Grandmaster Kim Soo demonstrates a form at the Katy DoJang.
A true grandmaster is often called upon to judge those who would call themselves master.
Kicking, jumping, breaking...
Difficult technique does not make one a master.
In the simple things one sees perfection.
Grandmaster Kim does not ask for fancy tricks; Basic Form One will do.
In it's simplicity the foundation and any flaws are revealed.
If one has not mastered the basics...
If a one is still making the mistakes of a beginner...
Can he be a master?
If the foundation is flawed, then what of the technique built upon it?
It is the small things, indeed, that take the dragon's life.
|Life Of The Dragon
by Frank Jaubert (From a parable told by Grandmaster Kim Soo)
Beautiful new temple.
The crowd was amazed. By the hundreds they filed through the temple.
All had come to see the dragon. The wonderful flying dragon. Nothing like it had ever been seen before. The power. The movement. The detail.
"Surely this is the greatest artist in all the country," the people were saying.
Mingling in the crowd was the artist himself. Listening. Watching. Absorbing the praise. He'd worked long and hard on this. To see the people happy, this was his reward.
All was well, that is, until he noticed a man in the crowd...
The man had stopped, looked the dragon up and down, then he'd shook head as if dissatisfied and turned to walk away.
The artist was dumbfounded. What could be wrong? Why was he not pleased? Cutting through the crowd, he intercepted the man just as he was about to leave.
"Friend," the artist said, "I noticed that the dragon displeases you."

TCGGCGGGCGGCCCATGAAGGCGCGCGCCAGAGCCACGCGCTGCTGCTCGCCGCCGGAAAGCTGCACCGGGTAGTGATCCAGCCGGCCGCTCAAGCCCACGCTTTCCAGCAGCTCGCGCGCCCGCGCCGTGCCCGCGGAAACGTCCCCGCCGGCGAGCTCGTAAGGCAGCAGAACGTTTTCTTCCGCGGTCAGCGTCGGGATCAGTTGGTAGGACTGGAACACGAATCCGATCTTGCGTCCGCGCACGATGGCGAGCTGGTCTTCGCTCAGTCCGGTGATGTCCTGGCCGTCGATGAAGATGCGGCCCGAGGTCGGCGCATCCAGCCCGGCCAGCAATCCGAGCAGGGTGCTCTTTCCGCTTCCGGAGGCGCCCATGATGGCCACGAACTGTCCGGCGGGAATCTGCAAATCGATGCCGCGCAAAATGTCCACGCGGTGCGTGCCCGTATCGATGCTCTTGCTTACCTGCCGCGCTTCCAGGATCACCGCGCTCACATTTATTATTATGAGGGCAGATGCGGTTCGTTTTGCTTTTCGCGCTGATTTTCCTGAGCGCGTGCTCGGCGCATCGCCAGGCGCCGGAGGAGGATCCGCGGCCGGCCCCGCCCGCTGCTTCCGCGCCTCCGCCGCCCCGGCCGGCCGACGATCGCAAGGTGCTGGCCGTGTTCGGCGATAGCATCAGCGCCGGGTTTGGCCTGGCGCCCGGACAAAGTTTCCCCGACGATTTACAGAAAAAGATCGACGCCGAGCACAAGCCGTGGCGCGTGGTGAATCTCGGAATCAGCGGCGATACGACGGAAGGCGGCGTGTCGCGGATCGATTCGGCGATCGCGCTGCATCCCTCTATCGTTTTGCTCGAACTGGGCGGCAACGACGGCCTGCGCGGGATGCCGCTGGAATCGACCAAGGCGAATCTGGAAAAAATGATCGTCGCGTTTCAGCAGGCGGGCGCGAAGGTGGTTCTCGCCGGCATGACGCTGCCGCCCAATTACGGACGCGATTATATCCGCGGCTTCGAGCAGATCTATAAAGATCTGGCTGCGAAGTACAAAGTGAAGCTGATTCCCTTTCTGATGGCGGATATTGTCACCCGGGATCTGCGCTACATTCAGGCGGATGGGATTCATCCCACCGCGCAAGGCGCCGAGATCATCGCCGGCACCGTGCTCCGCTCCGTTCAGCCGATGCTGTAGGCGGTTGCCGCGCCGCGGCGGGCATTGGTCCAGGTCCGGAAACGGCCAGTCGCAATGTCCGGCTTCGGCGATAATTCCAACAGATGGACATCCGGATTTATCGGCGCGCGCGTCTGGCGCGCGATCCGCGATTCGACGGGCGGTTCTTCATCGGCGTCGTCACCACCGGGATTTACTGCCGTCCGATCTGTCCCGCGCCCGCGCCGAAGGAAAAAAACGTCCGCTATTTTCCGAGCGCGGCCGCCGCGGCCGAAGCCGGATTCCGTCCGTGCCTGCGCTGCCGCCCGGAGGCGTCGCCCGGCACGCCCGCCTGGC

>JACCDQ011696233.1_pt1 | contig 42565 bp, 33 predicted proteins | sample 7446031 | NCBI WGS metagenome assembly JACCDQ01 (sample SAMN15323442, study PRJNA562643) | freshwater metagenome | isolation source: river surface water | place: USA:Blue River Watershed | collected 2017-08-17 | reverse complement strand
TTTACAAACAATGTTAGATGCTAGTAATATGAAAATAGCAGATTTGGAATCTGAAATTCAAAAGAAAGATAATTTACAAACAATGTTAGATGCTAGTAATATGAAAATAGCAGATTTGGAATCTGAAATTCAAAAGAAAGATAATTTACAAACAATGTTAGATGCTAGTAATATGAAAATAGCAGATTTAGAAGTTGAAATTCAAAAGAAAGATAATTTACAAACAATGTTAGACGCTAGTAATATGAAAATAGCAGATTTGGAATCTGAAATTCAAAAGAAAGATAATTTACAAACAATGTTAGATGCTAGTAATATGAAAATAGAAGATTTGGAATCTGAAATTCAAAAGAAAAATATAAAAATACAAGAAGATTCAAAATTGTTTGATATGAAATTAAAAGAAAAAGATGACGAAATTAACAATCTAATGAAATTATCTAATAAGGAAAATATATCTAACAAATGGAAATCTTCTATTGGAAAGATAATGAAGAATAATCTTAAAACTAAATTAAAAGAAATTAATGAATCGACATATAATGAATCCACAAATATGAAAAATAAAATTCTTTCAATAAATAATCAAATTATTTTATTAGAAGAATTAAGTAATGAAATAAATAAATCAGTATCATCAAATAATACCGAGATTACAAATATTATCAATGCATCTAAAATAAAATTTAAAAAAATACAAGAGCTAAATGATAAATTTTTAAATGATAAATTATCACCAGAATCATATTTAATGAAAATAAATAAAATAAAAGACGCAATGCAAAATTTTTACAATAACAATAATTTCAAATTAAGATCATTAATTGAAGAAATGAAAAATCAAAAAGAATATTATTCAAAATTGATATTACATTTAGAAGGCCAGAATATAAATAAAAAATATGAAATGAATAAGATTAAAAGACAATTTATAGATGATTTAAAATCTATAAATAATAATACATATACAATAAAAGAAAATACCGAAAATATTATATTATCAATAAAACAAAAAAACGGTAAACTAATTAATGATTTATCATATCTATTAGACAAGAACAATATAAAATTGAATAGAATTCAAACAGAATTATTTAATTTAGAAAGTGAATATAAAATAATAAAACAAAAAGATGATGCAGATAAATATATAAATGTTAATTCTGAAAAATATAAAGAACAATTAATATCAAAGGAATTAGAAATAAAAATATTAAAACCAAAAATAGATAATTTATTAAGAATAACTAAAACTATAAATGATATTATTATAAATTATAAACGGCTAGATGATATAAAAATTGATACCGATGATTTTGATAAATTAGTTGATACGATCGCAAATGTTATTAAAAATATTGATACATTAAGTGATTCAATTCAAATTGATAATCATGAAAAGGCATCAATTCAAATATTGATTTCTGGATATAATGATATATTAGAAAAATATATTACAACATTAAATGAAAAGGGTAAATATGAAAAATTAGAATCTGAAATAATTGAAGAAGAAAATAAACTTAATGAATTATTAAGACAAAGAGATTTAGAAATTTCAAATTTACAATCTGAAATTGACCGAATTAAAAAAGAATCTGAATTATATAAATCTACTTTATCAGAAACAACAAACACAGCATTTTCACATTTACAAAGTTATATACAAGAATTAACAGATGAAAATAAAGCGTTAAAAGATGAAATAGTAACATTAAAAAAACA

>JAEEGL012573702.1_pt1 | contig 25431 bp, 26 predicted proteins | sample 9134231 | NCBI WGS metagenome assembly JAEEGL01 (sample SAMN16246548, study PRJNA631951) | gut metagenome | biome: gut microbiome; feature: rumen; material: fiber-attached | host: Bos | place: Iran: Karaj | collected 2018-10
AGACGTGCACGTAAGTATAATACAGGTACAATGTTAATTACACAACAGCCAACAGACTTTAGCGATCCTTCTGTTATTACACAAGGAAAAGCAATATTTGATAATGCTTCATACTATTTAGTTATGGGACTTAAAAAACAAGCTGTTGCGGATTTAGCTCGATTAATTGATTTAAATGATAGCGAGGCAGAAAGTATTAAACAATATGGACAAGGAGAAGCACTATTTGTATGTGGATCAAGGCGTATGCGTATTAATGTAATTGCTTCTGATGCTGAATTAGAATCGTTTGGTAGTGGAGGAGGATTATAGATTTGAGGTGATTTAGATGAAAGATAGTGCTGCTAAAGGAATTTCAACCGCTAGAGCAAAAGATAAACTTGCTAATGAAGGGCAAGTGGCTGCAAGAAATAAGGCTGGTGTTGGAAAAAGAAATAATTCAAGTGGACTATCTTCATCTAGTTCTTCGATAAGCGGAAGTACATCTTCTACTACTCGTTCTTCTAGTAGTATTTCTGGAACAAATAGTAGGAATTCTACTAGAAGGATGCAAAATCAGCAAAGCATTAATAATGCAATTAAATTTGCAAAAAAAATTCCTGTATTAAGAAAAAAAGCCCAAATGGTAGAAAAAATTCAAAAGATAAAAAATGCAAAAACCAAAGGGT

"A small thing only, an imperfection spoils it for me."
This could not be. He'd worked so long and hard. He did dragons in his sleep. He'd learned them from his master. Dragons were his life...
"Surely you are mistaken," the artist said, "It seems to me to be perfect in every way."
The old man just shook his head.
"Whatever could be wrong?"
"This dragon could never fly!"
"What are you saying, old man. Look. The clouds. The sky. You can feel the spirit of the wind parting as it passes."
"Can't fly," repeated the old man.
"I don't understand what you mean," the artist says, "whatever could be the problem?"
"This dragon can not fly because it is not alive," says the old man.
"Surely you are wrong! Look at how he beats the air with his wings. Look at the way his muscles ripple with power. See the flame he blows before him to part the wind."
The old man was unimpressed, "No, this dragon has no life and therefore can not fly."
"Now if you will excuse me, I will be on my way," the old man turns as if to leave.
"No, please," the artist begs, "I must know what it is that displeases you."
The old man turns back, " as I said, a small thing, but enough to destroy the meaning of all that you have done."
"You know the dragon is mine?"
"Who does not?" says the old man, "You are so proud."
"But even a master such as yourself can shelter a fatal flaw in technique. It tells me that perhaps you are not as good as you think you are."
"You taunt me, old man! The dragon is perfect - all who see him think so."
"They do not look with the right eyes," says the old man, "They have no training and are easily fooled."
"Then, old man," challenges the artist, "show me the flaw!"
"I will not show you. You must let me make the correction myself."
"Follow me, old man. My paints and brushes are over here..."
The old man selects the smallest brush and carefully dips up a tiny bit of black paint.
The artist is thinking, "What can be so small, yet make such a large difference? What detail takes the life of my dragon?"
The old man passes through the crowd, pauses a moment to consider the dragon, then walks to the head.
"You are most exquisite." he tells the dragon, "Your master is very skilled. But remember, there is always something to be learned."
Bowing to the dragon, he steps forward...
And paints a pupil in the eye.
"I give you life!" he says.
Copyright (C)1997 by Frank Jaubert, Houston Texas. All rights reserved.